HB 1019 is currently scheduled to be considered by the Senate Judiciary Committee on February 24, 2016.

***

UPDATE: 2/24/2016 – The Senate Judiciary Committee approved the amendment today which would switch the burden of proof to the public agency to withhold the video in any petition to obtain a Law Enforcement Video.

With Great Powerball Comes Great Responsibility

[T]he damage done by earning less interest in a savings account is minuscule compared to lottery spending and the financial risk for families that have no savings.

The Powerball is a multi-state lottery based in Florida, which I’m told is still a thing. Florida, that is. I knew Powerball was a still thing because I own several media devices which regularly dump media all over me. This week, the Powerball prize was large enough that if there had been a single winner, that winner could’ve become Batman.

Lotteries tout the contributions they make to citizens through expenditures on road construction, road signs, orange road signs, orange blinking road signs, and really big orange road signs with blinking text that drivers can read as they are driving, with helpful themes like “Don’t text and drive.” Sometimes, these signs are hacked by obnoxious teens to say obnoxious teen things like “Han Solo dies.”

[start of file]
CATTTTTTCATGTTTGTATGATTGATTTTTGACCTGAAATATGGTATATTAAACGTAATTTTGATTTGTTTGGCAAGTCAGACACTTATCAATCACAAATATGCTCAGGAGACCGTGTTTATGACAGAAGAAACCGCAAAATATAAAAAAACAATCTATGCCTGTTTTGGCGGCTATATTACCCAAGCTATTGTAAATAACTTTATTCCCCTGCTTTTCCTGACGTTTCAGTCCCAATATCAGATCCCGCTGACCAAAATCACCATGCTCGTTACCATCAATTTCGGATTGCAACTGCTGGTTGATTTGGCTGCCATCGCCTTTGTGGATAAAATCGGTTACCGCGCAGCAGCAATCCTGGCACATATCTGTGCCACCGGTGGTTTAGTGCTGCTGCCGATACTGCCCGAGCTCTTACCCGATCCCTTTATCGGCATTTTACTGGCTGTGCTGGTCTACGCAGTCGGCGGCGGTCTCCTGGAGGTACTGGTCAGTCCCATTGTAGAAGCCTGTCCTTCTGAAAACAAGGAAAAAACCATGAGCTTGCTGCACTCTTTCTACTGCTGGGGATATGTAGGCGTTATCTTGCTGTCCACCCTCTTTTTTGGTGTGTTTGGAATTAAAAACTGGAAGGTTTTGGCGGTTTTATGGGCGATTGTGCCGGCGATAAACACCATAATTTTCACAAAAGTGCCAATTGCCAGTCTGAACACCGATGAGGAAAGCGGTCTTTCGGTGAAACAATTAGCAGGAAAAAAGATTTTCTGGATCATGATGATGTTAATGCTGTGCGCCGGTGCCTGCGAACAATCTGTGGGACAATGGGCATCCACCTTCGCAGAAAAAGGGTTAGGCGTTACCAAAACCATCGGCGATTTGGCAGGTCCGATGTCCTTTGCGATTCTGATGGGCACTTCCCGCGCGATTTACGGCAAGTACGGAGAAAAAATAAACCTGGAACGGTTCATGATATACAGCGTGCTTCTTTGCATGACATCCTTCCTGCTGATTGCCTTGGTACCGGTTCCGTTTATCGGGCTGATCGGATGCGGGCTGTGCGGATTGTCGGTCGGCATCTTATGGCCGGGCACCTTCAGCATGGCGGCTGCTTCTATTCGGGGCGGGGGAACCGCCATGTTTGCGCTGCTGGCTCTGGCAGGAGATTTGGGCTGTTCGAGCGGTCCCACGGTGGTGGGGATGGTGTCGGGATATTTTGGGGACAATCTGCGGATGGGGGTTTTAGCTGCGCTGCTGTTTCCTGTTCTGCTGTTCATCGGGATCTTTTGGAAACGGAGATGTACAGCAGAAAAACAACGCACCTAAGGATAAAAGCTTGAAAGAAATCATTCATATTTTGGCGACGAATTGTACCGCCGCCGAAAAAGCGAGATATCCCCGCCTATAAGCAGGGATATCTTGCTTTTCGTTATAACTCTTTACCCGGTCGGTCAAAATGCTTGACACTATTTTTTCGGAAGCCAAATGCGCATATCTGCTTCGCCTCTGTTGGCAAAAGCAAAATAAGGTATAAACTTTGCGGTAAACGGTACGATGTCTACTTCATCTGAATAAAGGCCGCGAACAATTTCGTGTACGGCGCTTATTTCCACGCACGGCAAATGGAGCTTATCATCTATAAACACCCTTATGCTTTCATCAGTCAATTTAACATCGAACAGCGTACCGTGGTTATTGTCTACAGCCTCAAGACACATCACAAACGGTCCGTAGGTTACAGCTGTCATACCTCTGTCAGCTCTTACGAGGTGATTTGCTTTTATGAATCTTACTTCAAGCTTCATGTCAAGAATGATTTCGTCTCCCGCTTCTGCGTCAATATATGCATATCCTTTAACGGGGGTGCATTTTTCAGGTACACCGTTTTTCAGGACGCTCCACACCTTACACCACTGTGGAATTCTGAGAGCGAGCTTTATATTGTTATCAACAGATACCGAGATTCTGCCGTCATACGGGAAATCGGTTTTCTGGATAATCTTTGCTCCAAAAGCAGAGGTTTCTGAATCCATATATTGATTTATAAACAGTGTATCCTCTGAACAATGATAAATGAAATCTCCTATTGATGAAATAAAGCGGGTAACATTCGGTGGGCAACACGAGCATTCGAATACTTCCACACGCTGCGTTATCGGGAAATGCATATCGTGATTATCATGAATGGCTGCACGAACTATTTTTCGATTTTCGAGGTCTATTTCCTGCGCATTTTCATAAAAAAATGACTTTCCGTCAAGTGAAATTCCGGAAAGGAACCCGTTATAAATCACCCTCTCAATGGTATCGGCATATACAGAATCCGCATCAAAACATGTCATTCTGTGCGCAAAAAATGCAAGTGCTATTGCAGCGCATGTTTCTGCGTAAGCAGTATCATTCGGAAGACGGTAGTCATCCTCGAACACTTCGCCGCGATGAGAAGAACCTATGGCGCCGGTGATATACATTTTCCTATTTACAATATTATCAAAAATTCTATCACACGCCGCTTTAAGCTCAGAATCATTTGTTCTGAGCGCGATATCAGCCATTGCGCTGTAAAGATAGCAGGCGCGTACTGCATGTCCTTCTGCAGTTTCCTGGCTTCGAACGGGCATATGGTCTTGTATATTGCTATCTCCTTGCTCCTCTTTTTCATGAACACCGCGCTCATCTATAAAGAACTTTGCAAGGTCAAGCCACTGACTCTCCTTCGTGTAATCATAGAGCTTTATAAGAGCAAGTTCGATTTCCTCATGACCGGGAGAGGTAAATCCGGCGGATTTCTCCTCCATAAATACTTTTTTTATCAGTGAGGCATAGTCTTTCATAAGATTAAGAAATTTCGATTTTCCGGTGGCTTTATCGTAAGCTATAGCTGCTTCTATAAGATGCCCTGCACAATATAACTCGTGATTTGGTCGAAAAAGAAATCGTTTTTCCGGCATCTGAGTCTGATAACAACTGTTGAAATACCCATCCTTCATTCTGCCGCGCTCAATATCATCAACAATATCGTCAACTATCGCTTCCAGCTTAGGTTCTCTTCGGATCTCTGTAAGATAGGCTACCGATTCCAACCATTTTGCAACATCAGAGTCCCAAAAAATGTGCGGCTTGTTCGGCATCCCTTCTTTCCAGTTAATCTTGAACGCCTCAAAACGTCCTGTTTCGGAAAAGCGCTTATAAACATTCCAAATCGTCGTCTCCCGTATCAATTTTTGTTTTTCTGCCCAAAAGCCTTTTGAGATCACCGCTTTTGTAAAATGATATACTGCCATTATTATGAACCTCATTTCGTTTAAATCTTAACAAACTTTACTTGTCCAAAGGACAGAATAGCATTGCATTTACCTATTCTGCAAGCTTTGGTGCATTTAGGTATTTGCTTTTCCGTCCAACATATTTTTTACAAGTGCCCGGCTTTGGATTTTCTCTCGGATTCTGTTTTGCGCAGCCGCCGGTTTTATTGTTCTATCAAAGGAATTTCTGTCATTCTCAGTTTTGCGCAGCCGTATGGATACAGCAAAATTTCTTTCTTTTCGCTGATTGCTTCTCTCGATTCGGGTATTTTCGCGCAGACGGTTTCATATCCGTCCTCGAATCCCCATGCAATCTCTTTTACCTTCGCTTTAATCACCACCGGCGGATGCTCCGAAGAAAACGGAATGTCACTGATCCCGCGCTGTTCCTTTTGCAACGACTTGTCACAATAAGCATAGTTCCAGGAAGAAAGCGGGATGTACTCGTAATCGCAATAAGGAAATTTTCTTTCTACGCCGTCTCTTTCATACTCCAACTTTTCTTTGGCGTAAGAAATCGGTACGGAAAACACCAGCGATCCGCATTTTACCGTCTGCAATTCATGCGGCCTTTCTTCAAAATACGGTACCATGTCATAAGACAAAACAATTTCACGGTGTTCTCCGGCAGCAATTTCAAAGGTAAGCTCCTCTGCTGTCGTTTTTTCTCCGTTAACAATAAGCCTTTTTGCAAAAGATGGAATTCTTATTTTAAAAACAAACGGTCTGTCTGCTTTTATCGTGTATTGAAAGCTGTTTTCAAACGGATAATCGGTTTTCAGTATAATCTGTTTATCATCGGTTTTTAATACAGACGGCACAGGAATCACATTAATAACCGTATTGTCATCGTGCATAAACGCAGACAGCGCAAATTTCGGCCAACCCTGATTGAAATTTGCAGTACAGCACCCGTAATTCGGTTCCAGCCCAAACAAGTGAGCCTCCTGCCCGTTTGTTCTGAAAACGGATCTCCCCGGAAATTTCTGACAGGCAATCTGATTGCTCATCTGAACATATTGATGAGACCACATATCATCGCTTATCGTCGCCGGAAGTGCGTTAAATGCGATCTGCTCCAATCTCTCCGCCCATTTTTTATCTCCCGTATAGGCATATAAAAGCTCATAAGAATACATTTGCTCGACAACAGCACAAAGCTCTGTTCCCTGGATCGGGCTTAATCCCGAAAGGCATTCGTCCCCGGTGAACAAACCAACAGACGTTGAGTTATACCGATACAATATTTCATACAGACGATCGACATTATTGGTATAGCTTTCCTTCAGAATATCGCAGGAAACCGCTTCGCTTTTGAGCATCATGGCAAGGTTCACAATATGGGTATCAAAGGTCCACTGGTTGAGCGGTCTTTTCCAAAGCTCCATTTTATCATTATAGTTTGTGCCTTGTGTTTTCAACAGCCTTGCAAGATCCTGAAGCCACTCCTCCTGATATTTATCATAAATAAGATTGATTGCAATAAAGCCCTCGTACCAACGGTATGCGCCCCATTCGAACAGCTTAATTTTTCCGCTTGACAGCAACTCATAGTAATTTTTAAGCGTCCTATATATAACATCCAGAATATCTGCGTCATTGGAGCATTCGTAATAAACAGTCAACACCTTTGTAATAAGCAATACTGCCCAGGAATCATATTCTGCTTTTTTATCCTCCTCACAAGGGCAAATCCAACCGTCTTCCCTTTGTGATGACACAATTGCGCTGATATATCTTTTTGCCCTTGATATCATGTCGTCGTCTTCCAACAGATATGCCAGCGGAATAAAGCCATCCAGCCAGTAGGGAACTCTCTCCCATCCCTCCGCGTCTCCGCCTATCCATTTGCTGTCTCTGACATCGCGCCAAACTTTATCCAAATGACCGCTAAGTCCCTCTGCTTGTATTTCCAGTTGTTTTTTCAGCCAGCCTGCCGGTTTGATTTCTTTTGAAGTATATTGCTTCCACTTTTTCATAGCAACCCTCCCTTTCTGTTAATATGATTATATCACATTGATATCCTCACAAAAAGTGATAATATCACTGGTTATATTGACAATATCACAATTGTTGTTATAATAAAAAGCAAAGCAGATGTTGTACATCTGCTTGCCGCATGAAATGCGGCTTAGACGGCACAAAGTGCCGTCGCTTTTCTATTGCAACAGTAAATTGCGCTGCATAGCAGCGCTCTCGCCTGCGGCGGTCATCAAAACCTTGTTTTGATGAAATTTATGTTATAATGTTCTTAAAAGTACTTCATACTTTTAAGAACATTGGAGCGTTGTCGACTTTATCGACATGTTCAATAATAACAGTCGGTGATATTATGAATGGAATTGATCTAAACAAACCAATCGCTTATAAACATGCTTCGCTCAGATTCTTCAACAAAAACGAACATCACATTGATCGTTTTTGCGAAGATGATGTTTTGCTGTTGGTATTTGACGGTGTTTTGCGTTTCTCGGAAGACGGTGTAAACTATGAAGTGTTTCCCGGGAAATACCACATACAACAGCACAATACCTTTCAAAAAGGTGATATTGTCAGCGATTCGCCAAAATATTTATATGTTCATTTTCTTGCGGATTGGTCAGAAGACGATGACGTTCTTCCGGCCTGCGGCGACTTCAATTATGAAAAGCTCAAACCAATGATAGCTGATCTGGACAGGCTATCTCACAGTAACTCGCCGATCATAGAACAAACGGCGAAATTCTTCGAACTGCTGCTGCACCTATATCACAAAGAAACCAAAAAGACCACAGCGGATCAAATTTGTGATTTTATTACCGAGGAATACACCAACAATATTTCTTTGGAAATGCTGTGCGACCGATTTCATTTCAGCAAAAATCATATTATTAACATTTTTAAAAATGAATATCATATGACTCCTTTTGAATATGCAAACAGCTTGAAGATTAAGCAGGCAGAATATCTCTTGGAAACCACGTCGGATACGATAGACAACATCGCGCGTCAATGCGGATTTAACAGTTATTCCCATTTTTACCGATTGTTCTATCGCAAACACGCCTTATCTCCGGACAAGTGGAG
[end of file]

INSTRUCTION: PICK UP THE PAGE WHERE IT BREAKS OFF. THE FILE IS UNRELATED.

In 1964, the first modern U.S. State-run lottery began in New Hampshire. Today 44 States and D.C. have lotteries, and the first multi-State lottery began in 1985. Since then we’ve learned a couple of honest-to-goodness facts about lotteries. First, poor people buy lottery tickets as a much larger percentage of their income than the middle-class. Second, lotteries really hate competition. (And not just State lotteries. Nevada’s gambling industry has successfully prevented a State-run lottery there.)

It’s easy to categorize the poor as being victimized by State-run lotteries. After all, the poor can least afford to lose discretionary income, right? But before you lament a low-income earner falling into mathematical quicksand as a result of ignorance or government predatory schemes (or both), consider the possibility that the poor are rational actors in playing the lottery. The argument goes something like this: a low-income person with a big mountain of debt who plays and loses the lottery still has a big mountain of debt. This same person who doesn’t play the lottery at all still has a big mountain of debt.  A chance of winning, however small, is the only chance of climbing atop the debt mountain. Depending on factors such as income and interest rates, this may be completely accurate. That’s not to say most poor aren’t objectively (financially) worse off for playing the lottery—they are. But lotteries would be broke if we were all objective. Humans, not calculators, buy lottery tickets.